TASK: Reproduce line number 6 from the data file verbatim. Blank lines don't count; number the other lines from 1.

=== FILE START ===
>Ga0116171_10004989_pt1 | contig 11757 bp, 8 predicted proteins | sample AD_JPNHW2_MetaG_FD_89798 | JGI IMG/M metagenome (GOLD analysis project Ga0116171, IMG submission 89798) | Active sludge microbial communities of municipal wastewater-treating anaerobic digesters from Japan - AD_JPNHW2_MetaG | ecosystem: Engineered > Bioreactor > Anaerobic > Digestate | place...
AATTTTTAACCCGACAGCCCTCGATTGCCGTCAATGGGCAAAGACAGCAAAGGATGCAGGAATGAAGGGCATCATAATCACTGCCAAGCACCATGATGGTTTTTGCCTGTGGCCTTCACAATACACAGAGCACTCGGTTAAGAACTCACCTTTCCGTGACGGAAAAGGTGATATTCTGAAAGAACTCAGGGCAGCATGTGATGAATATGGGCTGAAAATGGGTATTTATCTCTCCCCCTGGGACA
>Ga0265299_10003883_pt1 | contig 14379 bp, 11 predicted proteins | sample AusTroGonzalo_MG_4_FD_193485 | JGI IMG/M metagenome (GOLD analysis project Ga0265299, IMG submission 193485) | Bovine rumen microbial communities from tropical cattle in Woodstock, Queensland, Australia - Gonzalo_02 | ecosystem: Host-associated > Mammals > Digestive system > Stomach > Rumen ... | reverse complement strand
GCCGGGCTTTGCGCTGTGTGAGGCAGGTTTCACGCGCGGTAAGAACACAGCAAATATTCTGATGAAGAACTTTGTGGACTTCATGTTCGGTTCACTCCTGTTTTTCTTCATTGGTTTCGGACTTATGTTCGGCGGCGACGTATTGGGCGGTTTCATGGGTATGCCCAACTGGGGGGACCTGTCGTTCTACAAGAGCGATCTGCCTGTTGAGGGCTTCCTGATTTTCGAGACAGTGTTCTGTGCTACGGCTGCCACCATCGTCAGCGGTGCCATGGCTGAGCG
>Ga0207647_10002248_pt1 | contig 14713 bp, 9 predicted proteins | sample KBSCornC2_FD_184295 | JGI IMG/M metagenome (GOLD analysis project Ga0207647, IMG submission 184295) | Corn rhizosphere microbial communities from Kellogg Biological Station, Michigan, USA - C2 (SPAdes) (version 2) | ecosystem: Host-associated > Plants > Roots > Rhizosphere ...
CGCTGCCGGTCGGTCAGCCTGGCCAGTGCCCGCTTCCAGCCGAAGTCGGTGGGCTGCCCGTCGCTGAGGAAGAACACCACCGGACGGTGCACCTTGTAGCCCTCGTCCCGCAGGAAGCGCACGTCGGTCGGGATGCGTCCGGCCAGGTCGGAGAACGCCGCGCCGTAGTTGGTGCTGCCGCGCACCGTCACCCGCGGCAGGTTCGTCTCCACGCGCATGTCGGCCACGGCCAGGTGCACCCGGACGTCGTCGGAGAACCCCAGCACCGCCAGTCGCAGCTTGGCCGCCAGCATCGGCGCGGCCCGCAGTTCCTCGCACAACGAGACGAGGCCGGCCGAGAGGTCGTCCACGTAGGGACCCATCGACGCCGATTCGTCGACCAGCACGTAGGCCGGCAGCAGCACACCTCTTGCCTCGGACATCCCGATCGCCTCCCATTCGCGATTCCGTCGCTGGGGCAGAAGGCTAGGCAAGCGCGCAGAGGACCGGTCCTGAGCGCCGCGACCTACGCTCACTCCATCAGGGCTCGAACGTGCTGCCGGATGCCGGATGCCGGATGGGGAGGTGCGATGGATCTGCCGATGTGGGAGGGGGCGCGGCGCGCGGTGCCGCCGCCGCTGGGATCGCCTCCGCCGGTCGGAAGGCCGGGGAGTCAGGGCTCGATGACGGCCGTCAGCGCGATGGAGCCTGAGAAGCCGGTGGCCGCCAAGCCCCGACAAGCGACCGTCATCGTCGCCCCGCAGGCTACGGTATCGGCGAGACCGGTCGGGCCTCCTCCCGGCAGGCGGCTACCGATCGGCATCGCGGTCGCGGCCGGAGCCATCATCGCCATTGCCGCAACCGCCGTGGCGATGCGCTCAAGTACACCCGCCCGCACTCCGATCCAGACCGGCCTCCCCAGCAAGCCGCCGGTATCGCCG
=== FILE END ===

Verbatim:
CGCTGCCGGTCGGTCAGCCTGGCCAGTGCCCGCTTCCAGCCGAAGTCGGTGGGCTGCCCGTCGCTGAGGAAGAACACCACCGGACGGTGCACCTTGTAGCCCTCGTCCCGCAGGAAGCGCACGTCGGTCGGGATGCGTCCGGCCAGGTCGGAGAACGCCGCGCCGTAGTTGGTGCTGCCGCGCACCGTCACCCGCGGCAGGTTCGTCTCCACGCGCATGTCGGCCACGGCCAGGTGCACCCGGACGTCGTCGGAGAACCCCAGCACCGCCAGTCGCAGCTTGGCCGCCAGCATCGGCGCGGCCCGCAGTTCCTCGCACAACGAGACGAGGCCGGCCGAGAGGTCGTCCACGTAGGGACCCATCGACGCCGATTCGTCGACCAGCACGTAGGCCGGCAGCAGCACACCTCTTGCCTCGGACATCCCGATCGCCTCCCATTCGCGATTCCGTCGCTGGGGCAGAAGGCTAGGCAAGCGCGCAGAGGACCGGTCCTGAGCGCCGCGACCTACGCTCACTCCATCAGGGCTCGAACGTGCTGCCGGATGCCGGATGCCGGATGGGGAGGTGCGATGGATCTGCCGATGTGGGAGGGGGCGCGGCGCGCGGTGCCGCCGCCGCTGGGATCGCCTCCGCCGGTCGGAAGGCCGGGGAGTCAGGGCTCGATGACGGCCGTCAGCGCGATGGAGCCTGAGAAGCCGGTGGCCGCCAAGCCCCGACAAGCGACCGTCATCGTCGCCCCGCAGGCTACGGTATCGGCGAGACCGGTCGGGCCTCCTCCCGGCAGGCGGCTACCGATCGGCATCGCGGTCGCGGCCGGAGCCATCATCGCCATTGCCGCAACCGCCGTGGCGATGCGCTCAAGTACACCCGCCCGCACTCCGATCCAGACCGGCCTCCCCAGCAAGCCGCCGGTATCGCCG